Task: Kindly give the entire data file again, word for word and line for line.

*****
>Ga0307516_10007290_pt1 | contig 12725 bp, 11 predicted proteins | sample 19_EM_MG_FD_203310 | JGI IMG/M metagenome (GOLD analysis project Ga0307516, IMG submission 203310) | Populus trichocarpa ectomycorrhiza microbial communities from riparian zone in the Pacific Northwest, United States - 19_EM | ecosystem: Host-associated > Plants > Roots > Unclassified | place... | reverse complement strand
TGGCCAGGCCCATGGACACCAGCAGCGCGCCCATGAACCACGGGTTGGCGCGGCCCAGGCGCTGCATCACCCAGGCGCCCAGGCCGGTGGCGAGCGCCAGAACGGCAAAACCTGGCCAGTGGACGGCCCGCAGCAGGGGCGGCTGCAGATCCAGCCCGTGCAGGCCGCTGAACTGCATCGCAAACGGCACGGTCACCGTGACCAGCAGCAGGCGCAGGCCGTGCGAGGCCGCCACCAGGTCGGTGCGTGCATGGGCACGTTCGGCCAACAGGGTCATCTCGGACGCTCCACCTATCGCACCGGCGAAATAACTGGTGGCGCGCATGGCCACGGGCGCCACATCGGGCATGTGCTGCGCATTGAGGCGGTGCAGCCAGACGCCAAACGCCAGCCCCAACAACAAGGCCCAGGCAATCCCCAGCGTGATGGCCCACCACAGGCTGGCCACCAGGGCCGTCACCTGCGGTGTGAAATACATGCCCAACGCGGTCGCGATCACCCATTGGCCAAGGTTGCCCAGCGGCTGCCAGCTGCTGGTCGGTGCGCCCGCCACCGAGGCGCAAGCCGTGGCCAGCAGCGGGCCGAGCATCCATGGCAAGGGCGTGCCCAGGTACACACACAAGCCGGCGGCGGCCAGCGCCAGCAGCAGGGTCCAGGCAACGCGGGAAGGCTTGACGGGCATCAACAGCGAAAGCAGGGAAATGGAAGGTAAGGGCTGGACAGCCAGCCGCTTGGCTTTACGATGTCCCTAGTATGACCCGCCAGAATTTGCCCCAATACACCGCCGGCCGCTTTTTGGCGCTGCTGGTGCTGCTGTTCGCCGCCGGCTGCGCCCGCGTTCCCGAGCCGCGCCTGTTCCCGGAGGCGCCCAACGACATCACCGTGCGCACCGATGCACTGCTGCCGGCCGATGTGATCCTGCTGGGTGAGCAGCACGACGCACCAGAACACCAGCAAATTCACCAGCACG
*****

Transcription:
>Ga0307516_10007290_pt1 | contig 12725 bp, 11 predicted proteins | sample 19_EM_MG_FD_203310 | JGI IMG/M metagenome (GOLD analysis project Ga0307516, IMG submission 203310) | Populus trichocarpa ectomycorrhiza microbial communities from riparian zone in the Pacific Northwest, United States - 19_EM | ecosystem: Host-associated > Plants > Roots > Unclassified | place... | reverse complement strand
TGGCCAGGCCCATGGACACCAGCAGCGCGCCCATGAACCACGGGTTGGCGCGGCCCAGGCGCTGCATCACCCAGGCGCCCAGGCCGGTGGCGAGCGCCAGAACGGCAAAACCTGGCCAGTGGACGGCCCGCAGCAGGGGCGGCTGCAGATCCAGCCCGTGCAGGCCGCTGAACTGCATCGCAAACGGCACGGTCACCGTGACCAGCAGCAGGCGCAGGCCGTGCGAGGCCGCCACCAGGTCGGTGCGTGCATGGGCACGTTCGGCCAACAGGGTCATCTCGGACGCTCCACCTATCGCACCGGCGAAATAACTGGTGGCGCGCATGGCCACGGGCGCCACATCGGGCATGTGCTGCGCATTGAGGCGGTGCAGCCAGACGCCAAACGCCAGCCCCAACAACAAGGCCCAGGCAATCCCCAGCGTGATGGCCCACCACAGGCTGGCCACCAGGGCCGTCACCTGCGGTGTGAAATACATGCCCAACGCGGTCGCGATCACCCATTGGCCAAGGTTGCCCAGCGGCTGCCAGCTGCTGGTCGGTGCGCCCGCCACCGAGGCGCAAGCCGTGGCCAGCAGCGGGCCGAGCATCCATGGCAAGGGCGTGCCCAGGTACACACACAAGCCGGCGGCGGCCAGCGCCAGCAGCAGGGTCCAGGCAACGCGGGAAGGCTTGACGGGCATCAACAGCGAAAGCAGGGAAATGGAAGGTAAGGGCTGGACAGCCAGCCGCTTGGCTTTACGATGTCCCTAGTATGACCCGCCAGAATTTGCCCCAATACACCGCCGGCCGCTTTTTGGCGCTGCTGGTGCTGCTGTTCGCCGCCGGCTGCGCCCGCGTTCCCGAGCCGCGCCTGTTCCCGGAGGCGCCCAACGACATCACCGTGCGCACCGATGCACTGCTGCCGGCCGATGTGATCCTGCTGGGTGAGCAGCACGACGCACCAGAACACCAGCAAATTCACCAGCACG